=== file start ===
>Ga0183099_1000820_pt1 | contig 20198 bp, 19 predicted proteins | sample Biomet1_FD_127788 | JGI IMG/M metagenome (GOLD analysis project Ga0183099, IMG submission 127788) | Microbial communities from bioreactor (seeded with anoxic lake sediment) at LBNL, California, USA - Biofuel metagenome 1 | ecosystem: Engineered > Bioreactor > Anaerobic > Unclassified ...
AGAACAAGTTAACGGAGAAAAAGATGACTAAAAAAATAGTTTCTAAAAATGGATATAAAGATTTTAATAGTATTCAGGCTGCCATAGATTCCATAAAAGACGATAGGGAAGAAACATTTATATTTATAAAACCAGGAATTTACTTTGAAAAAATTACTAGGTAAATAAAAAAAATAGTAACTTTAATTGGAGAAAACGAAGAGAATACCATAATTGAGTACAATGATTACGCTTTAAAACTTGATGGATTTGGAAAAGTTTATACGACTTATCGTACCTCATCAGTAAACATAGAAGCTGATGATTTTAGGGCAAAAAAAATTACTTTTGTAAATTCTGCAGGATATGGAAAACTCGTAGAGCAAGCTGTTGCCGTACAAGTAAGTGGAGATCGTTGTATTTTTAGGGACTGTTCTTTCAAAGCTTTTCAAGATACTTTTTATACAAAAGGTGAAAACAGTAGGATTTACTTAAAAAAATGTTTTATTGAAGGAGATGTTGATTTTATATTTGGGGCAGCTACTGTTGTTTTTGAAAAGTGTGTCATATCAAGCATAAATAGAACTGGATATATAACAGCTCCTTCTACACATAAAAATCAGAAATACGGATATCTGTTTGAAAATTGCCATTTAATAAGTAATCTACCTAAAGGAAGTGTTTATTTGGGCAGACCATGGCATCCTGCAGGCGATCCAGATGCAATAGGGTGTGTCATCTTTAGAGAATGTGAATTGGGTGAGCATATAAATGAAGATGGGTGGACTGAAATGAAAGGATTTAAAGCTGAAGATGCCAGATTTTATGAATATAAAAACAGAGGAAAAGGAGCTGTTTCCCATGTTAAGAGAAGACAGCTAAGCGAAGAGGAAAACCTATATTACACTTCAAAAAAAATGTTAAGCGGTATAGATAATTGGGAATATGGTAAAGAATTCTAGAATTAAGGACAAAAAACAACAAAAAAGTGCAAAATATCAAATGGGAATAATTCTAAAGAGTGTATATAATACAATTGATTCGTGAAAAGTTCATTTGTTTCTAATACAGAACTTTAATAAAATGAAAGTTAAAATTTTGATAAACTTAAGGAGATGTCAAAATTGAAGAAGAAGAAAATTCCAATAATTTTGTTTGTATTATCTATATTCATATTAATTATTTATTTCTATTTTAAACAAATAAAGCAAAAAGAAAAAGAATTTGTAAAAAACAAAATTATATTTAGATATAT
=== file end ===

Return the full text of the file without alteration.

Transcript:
>Ga0183099_1000820_pt1 | contig 20198 bp, 19 predicted proteins | sample Biomet1_FD_127788 | JGI IMG/M metagenome (GOLD analysis project Ga0183099, IMG submission 127788) | Microbial communities from bioreactor (seeded with anoxic lake sediment) at LBNL, California, USA - Biofuel metagenome 1 | ecosystem: Engineered > Bioreactor > Anaerobic > Unclassified ...
AGAACAAGTTAACGGAGAAAAAGATGACTAAAAAAATAGTTTCTAAAAATGGATATAAAGATTTTAATAGTATTCAGGCTGCCATAGATTCCATAAAAGACGATAGGGAAGAAACATTTATATTTATAAAACCAGGAATTTACTTTGAAAAAATTACTAGGTAAATAAAAAAAATAGTAACTTTAATTGGAGAAAACGAAGAGAATACCATAATTGAGTACAATGATTACGCTTTAAAACTTGATGGATTTGGAAAAGTTTATACGACTTATCGTACCTCATCAGTAAACATAGAAGCTGATGATTTTAGGGCAAAAAAAATTACTTTTGTAAATTCTGCAGGATATGGAAAACTCGTAGAGCAAGCTGTTGCCGTACAAGTAAGTGGAGATCGTTGTATTTTTAGGGACTGTTCTTTCAAAGCTTTTCAAGATACTTTTTATACAAAAGGTGAAAACAGTAGGATTTACTTAAAAAAATGTTTTATTGAAGGAGATGTTGATTTTATATTTGGGGCAGCTACTGTTGTTTTTGAAAAGTGTGTCATATCAAGCATAAATAGAACTGGATATATAACAGCTCCTTCTACACATAAAAATCAGAAATACGGATATCTGTTTGAAAATTGCCATTTAATAAGTAATCTACCTAAAGGAAGTGTTTATTTGGGCAGACCATGGCATCCTGCAGGCGATCCAGATGCAATAGGGTGTGTCATCTTTAGAGAATGTGAATTGGGTGAGCATATAAATGAAGATGGGTGGACTGAAATGAAAGGATTTAAAGCTGAAGATGCCAGATTTTATGAATATAAAAACAGAGGAAAAGGAGCTGTTTCCCATGTTAAGAGAAGACAGCTAAGCGAAGAGGAAAACCTATATTACACTTCAAAAAAAATGTTAAGCGGTATAGATAATTGGGAATATGGTAAAGAATTCTAGAATTAAGGACAAAAAACAACAAAAAAGTGCAAAATATCAAATGGGAATAATTCTAAAGAGTGTATATAATACAATTGATTCGTGAAAAGTTCATTTGTTTCTAATACAGAACTTTAATAAAATGAAAGTTAAAATTTTGATAAACTTAAGGAGATGTCAAAATTGAAGAAGAAGAAAATTCCAATAATTTTGTTTGTATTATCTATATTCATATTAATTATTTATTTCTATTTTAAACAAATAAAGCAAAAAGAAAAAGAATTTGTAAAAAACAAAATTATATTTAGATATAT